After reading this book I believe the title says it all: “Mistaken for ADHD.” The author, Dr. Frank Barnhill, attempts to help parents, teachers, social workers and doctors who deal with adolescents and young children determine if their child has ADHD. As stated in his book (which is subtitled, “How you can prevent mislabeling your child as a failure in life in the face of a looming ADHD misdiagnosis crisis”), Dr. Barnhill feels that children today are misdiagnosed with ADHD and he also goes on to discuss the effects misdiagnoses can have on children and their families.
The purpose of Dr. Barnhill’s book is to educate the reader as to other diagnoses, which he calls “zebras,” that have very similar symptoms to ADHD. The author goes on to explain some of the short- and long-term side effects of being misdiagnosed. As a teacher and a person who was diagnosed with ADHD as a child, I really found this book to be helpful, well written and easy to understand. Dr. Barnhill not only gets his point across, but also directs readers to other venues to help them understand what some of these “zebras” are and how they can be treated.
Has ADHD become a fad diagnosis thanks to the media and pharmaceutical industry hype?
I think so. When a parent can’t control a child, or when a teacher sees disruptive behavior in the classroom, the easy answer is, “This kid has ADHD. Put him on medications, and our problems will be solved.” The book does a really good job at explaining how and why so many children are misdiagnosed with ADHD. So many children are put on medications that could have side effects leading to health problems, poor performance in school and behavioral issues. (e.g., when I took Ritalin as a child I became very withdrawn from others.) Treating a child with ADHD medication may work wonders if that child actually has the disorder. The problem is that many doctors, not sufficiently trained in diagnosing ADHD, will make the assessment and prescribe medication in one visit, sometimes without even seeing the child. Sometimes children don’t even get an evaluation; according to the author, many parents take their children to a doctor and the doctor will ask some questions and prescribe medicines.
Dr. Barnhill also mentions in his book that when children are diagnosed as ADHD they are often “labeled” as ADHD and tend to suffer self-esteem issues. Many of these children develop poor social skills that could affect them all the way into adulthood. Sometimes these children seek outlets such as substance abuse and eventually commit criminal behaviors. Some of the other effects of misdiagnosis are financial burdens on the parents such as paying for unnecessary doctor visits and medications.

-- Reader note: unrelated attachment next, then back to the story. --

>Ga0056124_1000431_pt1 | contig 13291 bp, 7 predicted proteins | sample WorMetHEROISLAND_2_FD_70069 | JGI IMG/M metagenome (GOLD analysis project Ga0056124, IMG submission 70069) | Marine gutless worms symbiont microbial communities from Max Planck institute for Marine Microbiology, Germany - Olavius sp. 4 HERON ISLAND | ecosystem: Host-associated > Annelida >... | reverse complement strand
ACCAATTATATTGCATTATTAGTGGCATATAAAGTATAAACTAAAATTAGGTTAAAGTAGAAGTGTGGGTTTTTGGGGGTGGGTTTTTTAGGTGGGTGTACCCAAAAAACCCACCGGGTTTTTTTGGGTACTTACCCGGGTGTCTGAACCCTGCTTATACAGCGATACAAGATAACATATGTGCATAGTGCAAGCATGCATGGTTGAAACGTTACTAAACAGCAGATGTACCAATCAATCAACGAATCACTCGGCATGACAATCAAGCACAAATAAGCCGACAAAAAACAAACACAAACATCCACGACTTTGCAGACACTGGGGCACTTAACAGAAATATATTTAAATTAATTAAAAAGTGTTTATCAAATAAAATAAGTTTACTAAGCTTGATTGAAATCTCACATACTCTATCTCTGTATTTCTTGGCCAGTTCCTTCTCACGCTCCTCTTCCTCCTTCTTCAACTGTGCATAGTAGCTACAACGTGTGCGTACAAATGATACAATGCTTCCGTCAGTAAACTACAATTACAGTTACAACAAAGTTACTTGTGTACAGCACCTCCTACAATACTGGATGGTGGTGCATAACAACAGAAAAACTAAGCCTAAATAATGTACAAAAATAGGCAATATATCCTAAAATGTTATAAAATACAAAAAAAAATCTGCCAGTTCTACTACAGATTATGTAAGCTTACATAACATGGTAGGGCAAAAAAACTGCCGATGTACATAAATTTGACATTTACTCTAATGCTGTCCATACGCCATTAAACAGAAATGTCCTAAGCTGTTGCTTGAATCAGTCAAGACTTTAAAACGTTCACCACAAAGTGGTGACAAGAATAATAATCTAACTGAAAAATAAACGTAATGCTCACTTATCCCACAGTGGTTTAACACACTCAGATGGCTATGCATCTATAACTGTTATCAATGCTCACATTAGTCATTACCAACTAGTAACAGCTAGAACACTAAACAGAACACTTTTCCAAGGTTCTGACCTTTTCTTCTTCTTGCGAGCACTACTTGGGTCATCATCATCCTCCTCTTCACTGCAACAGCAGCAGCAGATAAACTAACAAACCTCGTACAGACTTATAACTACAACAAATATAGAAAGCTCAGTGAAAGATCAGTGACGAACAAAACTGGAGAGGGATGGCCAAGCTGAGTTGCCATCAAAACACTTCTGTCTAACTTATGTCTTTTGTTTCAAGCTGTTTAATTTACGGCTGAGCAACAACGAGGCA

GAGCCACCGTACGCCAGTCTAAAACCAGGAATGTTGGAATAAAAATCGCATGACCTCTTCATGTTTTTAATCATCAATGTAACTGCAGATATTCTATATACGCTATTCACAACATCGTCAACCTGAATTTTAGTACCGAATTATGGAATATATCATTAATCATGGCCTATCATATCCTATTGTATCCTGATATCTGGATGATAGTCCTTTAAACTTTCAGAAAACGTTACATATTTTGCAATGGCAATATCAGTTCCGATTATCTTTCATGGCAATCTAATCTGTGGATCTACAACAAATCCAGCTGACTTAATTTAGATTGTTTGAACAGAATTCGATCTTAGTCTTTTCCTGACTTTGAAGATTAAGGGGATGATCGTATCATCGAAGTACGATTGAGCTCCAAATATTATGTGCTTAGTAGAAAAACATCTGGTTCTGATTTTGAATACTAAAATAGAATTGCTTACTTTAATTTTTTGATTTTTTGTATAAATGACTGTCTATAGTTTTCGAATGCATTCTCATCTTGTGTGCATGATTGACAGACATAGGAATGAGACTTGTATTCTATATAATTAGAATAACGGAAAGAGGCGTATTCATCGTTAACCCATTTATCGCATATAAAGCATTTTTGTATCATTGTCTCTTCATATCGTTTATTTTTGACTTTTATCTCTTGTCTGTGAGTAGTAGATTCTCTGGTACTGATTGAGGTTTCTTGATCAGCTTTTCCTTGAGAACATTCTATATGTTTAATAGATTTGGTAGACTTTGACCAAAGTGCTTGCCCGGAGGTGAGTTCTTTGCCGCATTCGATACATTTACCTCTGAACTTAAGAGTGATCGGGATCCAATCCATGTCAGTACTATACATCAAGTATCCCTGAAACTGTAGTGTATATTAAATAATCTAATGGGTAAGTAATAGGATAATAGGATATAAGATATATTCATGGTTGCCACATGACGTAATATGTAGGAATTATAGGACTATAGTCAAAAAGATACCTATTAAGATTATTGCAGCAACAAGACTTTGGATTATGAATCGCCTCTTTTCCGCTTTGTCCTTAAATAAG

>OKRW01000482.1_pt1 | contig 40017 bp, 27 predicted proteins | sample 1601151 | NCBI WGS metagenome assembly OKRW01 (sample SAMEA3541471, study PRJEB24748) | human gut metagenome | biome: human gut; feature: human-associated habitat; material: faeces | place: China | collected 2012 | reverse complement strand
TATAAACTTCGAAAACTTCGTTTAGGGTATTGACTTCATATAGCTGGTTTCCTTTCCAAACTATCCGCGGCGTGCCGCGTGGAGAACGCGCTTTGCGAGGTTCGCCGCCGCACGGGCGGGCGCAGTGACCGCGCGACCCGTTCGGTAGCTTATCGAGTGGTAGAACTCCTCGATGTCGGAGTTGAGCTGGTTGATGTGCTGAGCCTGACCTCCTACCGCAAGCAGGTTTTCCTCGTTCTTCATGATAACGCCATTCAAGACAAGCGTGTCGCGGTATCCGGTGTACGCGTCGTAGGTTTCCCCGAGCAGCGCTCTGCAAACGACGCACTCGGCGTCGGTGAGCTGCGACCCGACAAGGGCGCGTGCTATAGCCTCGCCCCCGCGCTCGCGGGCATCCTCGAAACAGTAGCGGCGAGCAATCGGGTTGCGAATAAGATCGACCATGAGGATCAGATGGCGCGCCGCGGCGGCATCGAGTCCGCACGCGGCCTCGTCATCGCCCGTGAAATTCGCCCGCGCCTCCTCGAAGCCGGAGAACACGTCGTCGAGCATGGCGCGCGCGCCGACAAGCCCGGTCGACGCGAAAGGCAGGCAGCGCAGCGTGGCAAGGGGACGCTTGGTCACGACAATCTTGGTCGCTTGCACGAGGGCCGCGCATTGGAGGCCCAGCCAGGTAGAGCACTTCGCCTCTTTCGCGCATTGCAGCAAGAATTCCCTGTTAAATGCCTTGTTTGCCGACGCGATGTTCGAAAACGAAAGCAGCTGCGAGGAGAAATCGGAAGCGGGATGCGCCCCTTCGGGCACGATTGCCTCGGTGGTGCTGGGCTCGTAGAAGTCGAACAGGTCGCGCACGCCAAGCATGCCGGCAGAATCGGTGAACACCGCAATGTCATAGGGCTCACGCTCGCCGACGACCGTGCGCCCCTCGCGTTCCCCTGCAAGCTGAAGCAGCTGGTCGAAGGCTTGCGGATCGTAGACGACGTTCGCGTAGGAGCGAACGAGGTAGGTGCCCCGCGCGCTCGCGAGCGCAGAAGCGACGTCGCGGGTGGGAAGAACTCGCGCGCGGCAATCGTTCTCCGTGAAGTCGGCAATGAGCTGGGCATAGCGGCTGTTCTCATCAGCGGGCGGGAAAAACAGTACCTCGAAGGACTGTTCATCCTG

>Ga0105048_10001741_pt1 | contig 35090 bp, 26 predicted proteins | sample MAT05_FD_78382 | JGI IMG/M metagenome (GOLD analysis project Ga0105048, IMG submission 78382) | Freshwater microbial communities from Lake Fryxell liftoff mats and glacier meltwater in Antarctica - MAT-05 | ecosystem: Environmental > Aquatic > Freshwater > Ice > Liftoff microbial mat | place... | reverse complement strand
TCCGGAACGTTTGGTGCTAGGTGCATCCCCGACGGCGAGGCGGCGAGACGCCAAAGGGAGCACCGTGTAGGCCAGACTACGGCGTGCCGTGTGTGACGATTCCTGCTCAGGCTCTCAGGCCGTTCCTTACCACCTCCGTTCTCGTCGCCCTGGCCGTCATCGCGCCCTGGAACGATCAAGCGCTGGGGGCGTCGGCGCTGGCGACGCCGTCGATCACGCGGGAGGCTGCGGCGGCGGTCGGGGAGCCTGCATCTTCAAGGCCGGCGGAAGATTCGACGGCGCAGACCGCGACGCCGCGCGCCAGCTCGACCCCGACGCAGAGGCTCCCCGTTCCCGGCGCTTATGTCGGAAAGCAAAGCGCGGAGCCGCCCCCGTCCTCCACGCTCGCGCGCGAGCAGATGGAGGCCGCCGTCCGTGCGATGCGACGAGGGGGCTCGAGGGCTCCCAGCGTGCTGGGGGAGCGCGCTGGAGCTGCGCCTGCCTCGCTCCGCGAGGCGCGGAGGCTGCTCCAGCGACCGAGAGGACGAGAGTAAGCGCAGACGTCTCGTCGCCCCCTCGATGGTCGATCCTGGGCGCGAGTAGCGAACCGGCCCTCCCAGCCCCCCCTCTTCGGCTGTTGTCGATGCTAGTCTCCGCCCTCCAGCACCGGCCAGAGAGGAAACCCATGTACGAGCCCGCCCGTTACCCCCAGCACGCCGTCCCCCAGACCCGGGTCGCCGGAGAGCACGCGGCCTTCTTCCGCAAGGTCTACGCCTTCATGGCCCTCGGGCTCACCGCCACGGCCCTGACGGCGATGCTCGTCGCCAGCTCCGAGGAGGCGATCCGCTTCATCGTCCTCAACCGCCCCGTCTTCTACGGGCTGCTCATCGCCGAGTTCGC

Dr. Barnhill mentions the cost educators must pay to revamp school programs and curriculums to deal with ADHD. So not only does misdiagnosis affect children and their families, it can also create schools spending large amounts of money they could use to fill teacher shortages.
According to the author, there are over 40 “zebras” or other diagnoses out there that children could be suffering from. Some of these diagnoses range from poor nutrition to mental illnesses. He states in this book that with the proper diagnosis we can put the children on the right medications (if needed), have the right assistance in schools (misdiagnoses can lead to incorrect learning plans) and avoid the stereotypes of having ADHD.
Even though there are some similarities with some of these other diagnoses, Dr. Barnhill says that it only takes some minor factors to distinguish ADHD from other diagnoses, such as a child suffering from a head trauma from an early accident. Dr. Barnhill shares countless cases of children whose parents came to him for help. Most of these cases, according to the author, the previous doctors did not take the time to perform proper test and exams. Without these procedures, most children will be misdiagnosed and not able to receive the proper treatment and care they need.
Overall, I feel that this book is thorough, easy to understand, well organized, enlightening, and hard to put down. I recommend that every parent, teacher, clinician, and counselor who works with children read this book. It is of vital importance. It can make the difference between a child’s happiness and misery, between his future success and failure.
Growing up diagnosed with ADHD and having to take medications, I found that if my parents had known some of the information in this book I could have avoided the doctor visits, wrong medicines and being “labeled” in the classroom. This is a must read for parents and any professionals out there who work with children on a daily basis.
Mistaken for ADHD: How You Can Prevent Mislabeling Your Child As a Failure in Life in the Face of a Looming ADHD Misdiagnosis
By Frank Barnhill, MD
iUniverse.com: March 22, 2010
Paperback, 380 pages